We live in a technology-immersed world where smartphones and tablets are our primary devices, and we access a variety of applications and resources that live in private data centers and the public cloud. In my last blog, “It’s the dawn of the cloud-mobile era,” I discussed how business leaders must rethink how they deliver applications and services from the cloud to their users’ mobile device—and how they build the network that connects them.
Rethink the campus network
There’s been a lot of industry discussion about building cloud-ready data center networks, but it’s imperative that campus networks be retooled for the mobile-cloud world, too.
If your campus network is like many others, it was built for a different era — one of desktop PCs and wired Ethernet. The Wi-Fi was designed to support guest access or pockets of mobile devices, and was built as an overlay to the campus wired network.
But a mobile-first network is designed to meet the needs of a #GenMobile workforce and to build a foundation for the next-generation of applications for our hyper-connected world. It unifies wired and wireless access and ensures that security is enforced consistently.
Building the mobile-first network
In the digital workplace, workers are unshackled from their cubicles so they can collaborate easily and be productive on their own terms. Businesses are free to build innovative workplaces that foster creativity.
802.11ac technology delivers the fast, reliable connectivity that this mobile workforce demands. The new 802.11ac Wave 2 takes Wi-Fi performance to the next level by boosting network efficiency in high density environments and supporting legions of mobile devices and their bandwidth-hungry applications.
But speed alone isn’t enough. The campus network must become more agile to keep up with mobile-cloud technology. Software-defined networking enables the network to adapt dynamically to application needs—from the data center to the user device.
For instance, when a user begins a Microsoft Skype for Business call, the application automatically requests and reserves the appropriate network resources for the duration of the call, and those resources are released automatically when the call is complete.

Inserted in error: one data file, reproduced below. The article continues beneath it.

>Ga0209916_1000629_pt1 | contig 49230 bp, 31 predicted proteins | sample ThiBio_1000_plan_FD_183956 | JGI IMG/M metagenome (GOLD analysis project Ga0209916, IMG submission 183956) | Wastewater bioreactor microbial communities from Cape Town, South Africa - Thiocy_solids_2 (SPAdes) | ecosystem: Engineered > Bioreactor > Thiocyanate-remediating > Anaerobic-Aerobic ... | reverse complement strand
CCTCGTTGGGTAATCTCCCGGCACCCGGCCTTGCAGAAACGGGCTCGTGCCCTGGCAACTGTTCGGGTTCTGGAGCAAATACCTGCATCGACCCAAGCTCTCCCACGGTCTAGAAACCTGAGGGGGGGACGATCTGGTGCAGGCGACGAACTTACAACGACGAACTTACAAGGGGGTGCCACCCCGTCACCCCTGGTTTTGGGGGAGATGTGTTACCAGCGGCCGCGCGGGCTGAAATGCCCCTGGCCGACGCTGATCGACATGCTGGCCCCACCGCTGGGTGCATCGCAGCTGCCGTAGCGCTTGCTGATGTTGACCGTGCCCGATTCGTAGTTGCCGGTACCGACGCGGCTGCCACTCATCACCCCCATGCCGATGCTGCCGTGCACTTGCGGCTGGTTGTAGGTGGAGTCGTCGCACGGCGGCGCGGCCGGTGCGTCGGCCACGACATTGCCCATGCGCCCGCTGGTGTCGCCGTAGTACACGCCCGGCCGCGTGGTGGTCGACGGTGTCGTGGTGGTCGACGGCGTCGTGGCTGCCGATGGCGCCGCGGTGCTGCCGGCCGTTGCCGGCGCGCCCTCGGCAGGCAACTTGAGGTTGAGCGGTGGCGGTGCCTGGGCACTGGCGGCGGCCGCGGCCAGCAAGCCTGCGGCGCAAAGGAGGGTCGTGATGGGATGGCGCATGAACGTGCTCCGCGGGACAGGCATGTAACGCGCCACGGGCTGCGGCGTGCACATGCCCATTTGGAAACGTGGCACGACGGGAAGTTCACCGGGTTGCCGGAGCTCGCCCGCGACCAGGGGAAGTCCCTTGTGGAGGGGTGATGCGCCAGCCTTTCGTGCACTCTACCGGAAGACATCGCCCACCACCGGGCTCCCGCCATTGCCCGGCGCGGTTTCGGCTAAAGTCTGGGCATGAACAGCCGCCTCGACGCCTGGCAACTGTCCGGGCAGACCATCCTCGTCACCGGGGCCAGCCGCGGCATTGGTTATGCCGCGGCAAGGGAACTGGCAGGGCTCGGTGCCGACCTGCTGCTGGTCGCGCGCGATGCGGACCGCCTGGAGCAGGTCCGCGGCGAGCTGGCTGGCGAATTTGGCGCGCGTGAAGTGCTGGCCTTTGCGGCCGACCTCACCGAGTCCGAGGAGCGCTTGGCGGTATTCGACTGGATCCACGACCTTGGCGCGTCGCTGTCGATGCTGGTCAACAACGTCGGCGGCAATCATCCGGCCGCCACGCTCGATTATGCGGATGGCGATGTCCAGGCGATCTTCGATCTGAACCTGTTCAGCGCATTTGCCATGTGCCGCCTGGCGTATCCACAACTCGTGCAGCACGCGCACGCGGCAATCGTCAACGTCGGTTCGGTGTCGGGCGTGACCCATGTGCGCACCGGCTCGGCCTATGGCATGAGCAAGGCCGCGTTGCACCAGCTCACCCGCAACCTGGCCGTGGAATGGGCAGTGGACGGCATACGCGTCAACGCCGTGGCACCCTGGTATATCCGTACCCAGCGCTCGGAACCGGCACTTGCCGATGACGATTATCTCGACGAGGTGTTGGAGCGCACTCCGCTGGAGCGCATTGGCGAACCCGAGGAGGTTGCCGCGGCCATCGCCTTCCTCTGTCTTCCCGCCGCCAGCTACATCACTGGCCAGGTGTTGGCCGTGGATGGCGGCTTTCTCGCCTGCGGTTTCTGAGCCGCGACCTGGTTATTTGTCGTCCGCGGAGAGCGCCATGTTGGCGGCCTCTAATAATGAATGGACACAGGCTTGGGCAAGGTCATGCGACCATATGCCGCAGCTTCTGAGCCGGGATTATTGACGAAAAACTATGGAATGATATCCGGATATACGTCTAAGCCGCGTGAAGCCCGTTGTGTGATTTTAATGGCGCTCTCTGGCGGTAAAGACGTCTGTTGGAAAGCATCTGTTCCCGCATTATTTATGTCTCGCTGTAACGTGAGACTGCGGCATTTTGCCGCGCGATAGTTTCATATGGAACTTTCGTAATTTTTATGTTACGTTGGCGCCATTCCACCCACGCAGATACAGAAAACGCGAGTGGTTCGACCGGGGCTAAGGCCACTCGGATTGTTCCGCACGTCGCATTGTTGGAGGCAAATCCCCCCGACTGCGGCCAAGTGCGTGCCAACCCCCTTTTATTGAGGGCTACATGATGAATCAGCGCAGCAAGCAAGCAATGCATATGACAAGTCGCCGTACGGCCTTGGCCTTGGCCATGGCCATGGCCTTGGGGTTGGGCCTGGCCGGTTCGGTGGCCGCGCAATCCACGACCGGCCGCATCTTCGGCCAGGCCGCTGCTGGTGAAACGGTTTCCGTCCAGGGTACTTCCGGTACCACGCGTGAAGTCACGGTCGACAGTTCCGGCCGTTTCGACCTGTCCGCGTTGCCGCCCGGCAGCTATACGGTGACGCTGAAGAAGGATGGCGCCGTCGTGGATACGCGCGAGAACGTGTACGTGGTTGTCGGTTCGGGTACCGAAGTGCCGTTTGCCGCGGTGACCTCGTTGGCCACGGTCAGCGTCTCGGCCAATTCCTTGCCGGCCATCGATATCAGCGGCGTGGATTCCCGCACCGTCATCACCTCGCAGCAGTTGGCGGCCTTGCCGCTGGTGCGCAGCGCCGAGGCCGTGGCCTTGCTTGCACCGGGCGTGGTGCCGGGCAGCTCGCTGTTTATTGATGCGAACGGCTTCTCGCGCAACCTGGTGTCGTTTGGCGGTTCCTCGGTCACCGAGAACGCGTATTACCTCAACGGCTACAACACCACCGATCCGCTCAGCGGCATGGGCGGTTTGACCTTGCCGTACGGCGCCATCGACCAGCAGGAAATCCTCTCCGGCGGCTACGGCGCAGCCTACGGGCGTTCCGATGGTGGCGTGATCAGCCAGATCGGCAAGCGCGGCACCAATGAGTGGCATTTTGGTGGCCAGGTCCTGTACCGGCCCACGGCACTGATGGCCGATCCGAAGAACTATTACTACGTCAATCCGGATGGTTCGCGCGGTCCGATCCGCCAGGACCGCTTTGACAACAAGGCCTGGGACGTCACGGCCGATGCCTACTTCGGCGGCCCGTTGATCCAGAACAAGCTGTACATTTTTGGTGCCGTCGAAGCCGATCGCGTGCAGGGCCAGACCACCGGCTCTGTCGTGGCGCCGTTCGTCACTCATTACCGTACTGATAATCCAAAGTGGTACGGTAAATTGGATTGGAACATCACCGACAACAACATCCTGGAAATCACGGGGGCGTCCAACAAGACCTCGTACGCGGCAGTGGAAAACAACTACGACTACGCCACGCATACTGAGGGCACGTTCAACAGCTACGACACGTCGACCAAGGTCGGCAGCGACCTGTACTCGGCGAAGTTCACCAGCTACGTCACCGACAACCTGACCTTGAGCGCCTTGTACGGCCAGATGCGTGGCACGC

Unlock the business value in your network
A new generation of applications is emerging that taps into the network to reveal behavioral and location-based data about people and their activities. This information allows the network to create business opportunities — either boosting revenues or engaging customers in a more meaningful way.
By analyzing network data, businesses can deliver a better user experience for voice and video applications or ensure highly secure communications. A retailer can leverage location-based information to see how long customers stay in their stores and how often they visit, using that information to tailor the customer experience.
Pave the way for the Internet of Things
A mobile-first network is designed to connect and secure many different kinds of intelligent sensors, devices, and things.
The Internet of Things (IoT) holds many exciting possibilities for public safety, smart buildings, better healthcare, and much more. This also presents new IT challenges, which you can read more about in my previous blog, “The Network Must Protect the Internet of Things.”
IoT will become a reality sooner than you may think. Deloitte predicts that by next year, 1 billion wireless IoT devices will be shipped, up 60 percent from last year. This means that enterprise networks must be ready for them.
Are you ready to get started?
Building a mobile-first network is critical to meet the needs of today’s mobile workforce who expect access to mobile-cloud business apps in an instant. This means that enterprise networks must be ready. Tell us your experience in the comments below.
Check back soon. In my next blog, I’ll discuss the impact of mobile-cloud technology on the data center.
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